abuse were the key ingredients for the doubled PTSD symptoms when
a subsequent trauma occurred.
The scientists also detected protective variations in the same
gene. People who had these resiliency variations didn't have a
substantial increase in PTSD symptoms after a trauma in adulthood,
even if they had been abused in childhood.
The gene is called FKBP5, and the protein it produces
helps regulate the amount of binding that takes place between stress
hormones and their receptors on cells. Binding between the hormones
and the receptors leads to cell functions that help regulate response
to stress, a process that may be altered by variations in the gene.
The researchers showed that this process was changed in ways that
led to excess stress-hormone reactivity in study participants who
had both the risk version of the gene and PTSD symptoms.
"This finding helps us understand the neurobiology of PTSD.
It's equally important to understand how to decrease the high rates
of childhood and adult trauma that inner-city populations suffer," Ressler
said. "PTSD rates in U.S. inner cities are as high as among
In addition to NIMH, the National Institute on Drug Abuse and
the National Center for Research Resources, also of the National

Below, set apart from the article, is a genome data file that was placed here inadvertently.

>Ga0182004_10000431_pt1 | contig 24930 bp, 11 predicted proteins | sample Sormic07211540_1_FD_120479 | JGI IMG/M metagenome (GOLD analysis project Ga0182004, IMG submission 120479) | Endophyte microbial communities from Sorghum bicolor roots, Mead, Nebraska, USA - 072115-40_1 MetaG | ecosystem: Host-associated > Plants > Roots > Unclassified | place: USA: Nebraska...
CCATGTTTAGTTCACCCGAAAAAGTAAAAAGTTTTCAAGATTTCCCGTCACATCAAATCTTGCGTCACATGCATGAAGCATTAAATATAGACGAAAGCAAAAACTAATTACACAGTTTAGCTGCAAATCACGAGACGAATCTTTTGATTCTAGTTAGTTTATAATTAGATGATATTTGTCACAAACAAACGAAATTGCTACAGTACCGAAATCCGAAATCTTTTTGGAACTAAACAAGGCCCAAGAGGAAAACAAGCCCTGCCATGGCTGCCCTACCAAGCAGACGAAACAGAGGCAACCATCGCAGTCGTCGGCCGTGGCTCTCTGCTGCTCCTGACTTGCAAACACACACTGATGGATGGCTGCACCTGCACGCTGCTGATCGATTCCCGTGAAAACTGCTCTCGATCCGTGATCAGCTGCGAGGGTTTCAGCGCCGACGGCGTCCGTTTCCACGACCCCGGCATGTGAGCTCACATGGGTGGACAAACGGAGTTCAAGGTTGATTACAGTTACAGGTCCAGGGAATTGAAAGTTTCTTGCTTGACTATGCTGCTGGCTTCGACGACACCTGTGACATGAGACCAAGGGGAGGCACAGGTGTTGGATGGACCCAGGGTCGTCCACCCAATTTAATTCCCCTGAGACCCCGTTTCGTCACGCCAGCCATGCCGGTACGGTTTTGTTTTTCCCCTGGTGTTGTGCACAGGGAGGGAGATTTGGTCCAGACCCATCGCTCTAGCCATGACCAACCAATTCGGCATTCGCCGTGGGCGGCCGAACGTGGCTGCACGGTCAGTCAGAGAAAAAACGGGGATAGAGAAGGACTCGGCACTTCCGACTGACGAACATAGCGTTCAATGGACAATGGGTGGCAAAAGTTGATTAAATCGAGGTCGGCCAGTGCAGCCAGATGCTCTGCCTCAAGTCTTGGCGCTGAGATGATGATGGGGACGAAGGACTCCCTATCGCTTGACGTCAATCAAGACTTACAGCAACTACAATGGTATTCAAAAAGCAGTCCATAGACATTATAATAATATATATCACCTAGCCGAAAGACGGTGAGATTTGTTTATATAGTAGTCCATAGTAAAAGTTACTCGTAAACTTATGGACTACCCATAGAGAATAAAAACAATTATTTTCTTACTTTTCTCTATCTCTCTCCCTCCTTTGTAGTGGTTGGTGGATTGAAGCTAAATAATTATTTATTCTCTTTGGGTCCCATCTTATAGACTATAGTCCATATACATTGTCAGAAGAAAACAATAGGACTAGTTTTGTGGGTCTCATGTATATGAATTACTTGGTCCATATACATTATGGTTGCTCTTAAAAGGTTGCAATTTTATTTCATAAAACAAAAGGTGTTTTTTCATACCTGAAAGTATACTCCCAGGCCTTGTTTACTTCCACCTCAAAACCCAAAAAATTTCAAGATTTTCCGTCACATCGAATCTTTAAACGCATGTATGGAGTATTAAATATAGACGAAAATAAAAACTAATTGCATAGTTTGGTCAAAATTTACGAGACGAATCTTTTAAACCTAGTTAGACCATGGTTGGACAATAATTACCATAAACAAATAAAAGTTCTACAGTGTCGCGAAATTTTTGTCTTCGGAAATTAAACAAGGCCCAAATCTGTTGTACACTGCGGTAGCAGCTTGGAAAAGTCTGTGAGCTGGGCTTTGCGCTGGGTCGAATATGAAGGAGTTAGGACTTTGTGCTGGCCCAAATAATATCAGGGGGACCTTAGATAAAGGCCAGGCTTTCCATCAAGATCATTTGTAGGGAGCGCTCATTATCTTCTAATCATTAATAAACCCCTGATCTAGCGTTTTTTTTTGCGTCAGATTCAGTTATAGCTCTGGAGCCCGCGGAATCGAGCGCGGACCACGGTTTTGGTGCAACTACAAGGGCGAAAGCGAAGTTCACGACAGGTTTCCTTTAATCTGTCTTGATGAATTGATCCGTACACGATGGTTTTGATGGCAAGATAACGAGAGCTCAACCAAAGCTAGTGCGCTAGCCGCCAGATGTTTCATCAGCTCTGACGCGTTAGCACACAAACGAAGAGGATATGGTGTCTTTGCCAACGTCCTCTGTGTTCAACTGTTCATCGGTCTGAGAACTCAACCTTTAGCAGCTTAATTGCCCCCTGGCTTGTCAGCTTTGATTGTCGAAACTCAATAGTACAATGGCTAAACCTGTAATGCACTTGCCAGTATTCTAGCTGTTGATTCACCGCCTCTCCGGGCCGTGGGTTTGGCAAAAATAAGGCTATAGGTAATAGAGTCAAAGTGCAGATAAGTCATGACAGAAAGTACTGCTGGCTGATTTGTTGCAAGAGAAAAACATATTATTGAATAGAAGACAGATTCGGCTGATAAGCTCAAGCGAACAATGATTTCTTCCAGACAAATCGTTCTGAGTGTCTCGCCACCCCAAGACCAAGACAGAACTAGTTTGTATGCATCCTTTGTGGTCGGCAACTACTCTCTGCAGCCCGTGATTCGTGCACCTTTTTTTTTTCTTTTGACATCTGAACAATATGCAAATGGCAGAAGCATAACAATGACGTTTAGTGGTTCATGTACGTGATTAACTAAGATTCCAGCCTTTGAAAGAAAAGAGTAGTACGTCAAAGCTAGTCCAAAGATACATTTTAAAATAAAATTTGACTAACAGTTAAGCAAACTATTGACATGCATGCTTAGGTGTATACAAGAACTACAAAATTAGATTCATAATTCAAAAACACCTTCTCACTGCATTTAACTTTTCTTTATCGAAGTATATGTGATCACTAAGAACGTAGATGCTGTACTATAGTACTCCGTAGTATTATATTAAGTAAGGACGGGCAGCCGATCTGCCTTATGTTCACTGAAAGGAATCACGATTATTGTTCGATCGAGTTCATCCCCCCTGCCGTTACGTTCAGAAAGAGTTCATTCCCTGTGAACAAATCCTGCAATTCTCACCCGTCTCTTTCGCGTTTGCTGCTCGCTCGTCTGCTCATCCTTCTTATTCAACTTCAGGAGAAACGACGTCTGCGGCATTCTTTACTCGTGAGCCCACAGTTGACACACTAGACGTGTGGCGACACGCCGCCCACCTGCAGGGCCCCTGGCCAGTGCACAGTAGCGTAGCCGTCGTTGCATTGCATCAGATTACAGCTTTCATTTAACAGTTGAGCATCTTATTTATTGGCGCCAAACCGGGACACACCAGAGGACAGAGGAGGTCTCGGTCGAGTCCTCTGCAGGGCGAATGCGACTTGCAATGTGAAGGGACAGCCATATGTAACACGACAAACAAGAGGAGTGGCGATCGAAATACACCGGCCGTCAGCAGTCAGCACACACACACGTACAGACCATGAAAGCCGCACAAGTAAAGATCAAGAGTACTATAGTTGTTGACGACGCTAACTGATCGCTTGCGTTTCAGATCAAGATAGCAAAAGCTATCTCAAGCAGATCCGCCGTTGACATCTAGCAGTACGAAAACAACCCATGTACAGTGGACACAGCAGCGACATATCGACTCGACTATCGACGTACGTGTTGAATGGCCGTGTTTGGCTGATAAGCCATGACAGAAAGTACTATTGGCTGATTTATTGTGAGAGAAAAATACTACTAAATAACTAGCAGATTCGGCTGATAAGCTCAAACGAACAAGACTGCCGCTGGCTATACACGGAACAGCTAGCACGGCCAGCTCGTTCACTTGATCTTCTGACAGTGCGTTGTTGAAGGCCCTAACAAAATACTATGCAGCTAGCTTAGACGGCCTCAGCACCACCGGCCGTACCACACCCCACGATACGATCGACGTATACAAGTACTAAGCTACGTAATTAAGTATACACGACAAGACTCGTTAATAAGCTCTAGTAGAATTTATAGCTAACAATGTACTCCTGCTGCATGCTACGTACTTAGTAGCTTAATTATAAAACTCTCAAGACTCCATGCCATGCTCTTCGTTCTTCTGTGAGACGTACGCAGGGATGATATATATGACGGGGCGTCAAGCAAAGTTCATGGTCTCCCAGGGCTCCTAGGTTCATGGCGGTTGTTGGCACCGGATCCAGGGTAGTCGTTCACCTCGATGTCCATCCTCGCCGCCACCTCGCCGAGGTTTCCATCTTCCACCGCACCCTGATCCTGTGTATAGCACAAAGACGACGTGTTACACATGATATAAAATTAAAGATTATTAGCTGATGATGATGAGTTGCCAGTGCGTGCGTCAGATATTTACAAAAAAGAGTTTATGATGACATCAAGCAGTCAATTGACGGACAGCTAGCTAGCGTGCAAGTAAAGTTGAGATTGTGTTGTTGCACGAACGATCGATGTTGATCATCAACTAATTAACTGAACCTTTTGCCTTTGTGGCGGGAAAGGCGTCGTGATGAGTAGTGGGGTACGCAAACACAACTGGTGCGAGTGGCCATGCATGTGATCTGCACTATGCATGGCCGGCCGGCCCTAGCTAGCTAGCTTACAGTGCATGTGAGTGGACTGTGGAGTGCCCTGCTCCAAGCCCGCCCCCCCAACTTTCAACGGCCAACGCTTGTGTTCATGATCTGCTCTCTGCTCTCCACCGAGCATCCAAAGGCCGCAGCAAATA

Institutes of Health, provided funding for the study. Other contributors
included the Emory and Grady Memorial General Clinical Research
Center and the Burroughs Wellcome Fund.
For more information about posttraumatic stress disorder, visit
the NIMH web site at http://www.nimh.nih.gov/health/topics/post-traumatic-stress-disorder-ptsd/index.shtml
The National Institute of Mental Health (NIMH) mission is to reduce
the burden of mental and behavioral disorders through research
on mind, brain, and behavior. More information is available at
on the NIMH web site at http://www.nimh.nih.gov/.
The National Institutes of Health (NIH) — The Nation's Medical
Research Agency — includes 27 Institutes and Centers and
is a component of the U.S. Department of Health and Human Services.
It is the primary federal agency for conducting and supporting
basic, clinical and translational medical research, and it investigates
the causes, treatments, and cures for both common and rare diseases.
For more information about NIH and its programs, visit the NIH
web site at http://www.nih.gov/.
The National Institutes of Health (NIH) — The Nation's
Medical Research Agency — includes 27 Institutes and
Centers and is a component of the U.S. Department of Health and
Human Services. It is the primary federal agency for conducting
and supporting basic, clinical and translational medical research,
and it investigates the causes, treatments, and cures for both
common and rare diseases. For more information about NIH and
its programs, visit www.nih.gov.
Binder EB, Bradley RG, Wei L, Epstein MP, Deveau TC, Mercer KB, Tang
Y, Gillespie CF, Heim CM, Nemeroff CB, Schwartz AC, Cubells JF, Ressler
KJ. Association of FKBP5 Polymorphisms and Childhood Abuse With Risk
of Posttraumatic Stress Disorder Symptoms in Adults. Journal
of the American Medical Association, 299 (11): 1291-1305. March